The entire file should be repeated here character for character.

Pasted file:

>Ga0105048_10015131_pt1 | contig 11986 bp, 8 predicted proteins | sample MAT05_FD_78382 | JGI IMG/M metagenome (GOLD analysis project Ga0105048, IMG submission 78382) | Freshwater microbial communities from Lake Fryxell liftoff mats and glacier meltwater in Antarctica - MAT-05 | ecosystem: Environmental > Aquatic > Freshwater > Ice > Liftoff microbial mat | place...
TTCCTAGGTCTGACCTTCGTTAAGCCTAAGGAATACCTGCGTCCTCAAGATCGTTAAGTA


>Ga0105048_10015131_pt1 | contig 11986 bp, 8 predicted proteins | sample MAT05_FD_78382 | JGI IMG/M metagenome (GOLD analysis project Ga0105048, IMG submission 78382) | Freshwater microbial communities from Lake Fryxell liftoff mats and glacier meltwater in Antarctica - MAT-05 | ecosystem: Environmental > Aquatic > Freshwater > Ice > Liftoff microbial mat | place...
TTCCTAGGTCTGACCTTCGTTAAGCCTAAGGAATACCTGCGTCCTCAAGATCGTTAAGTA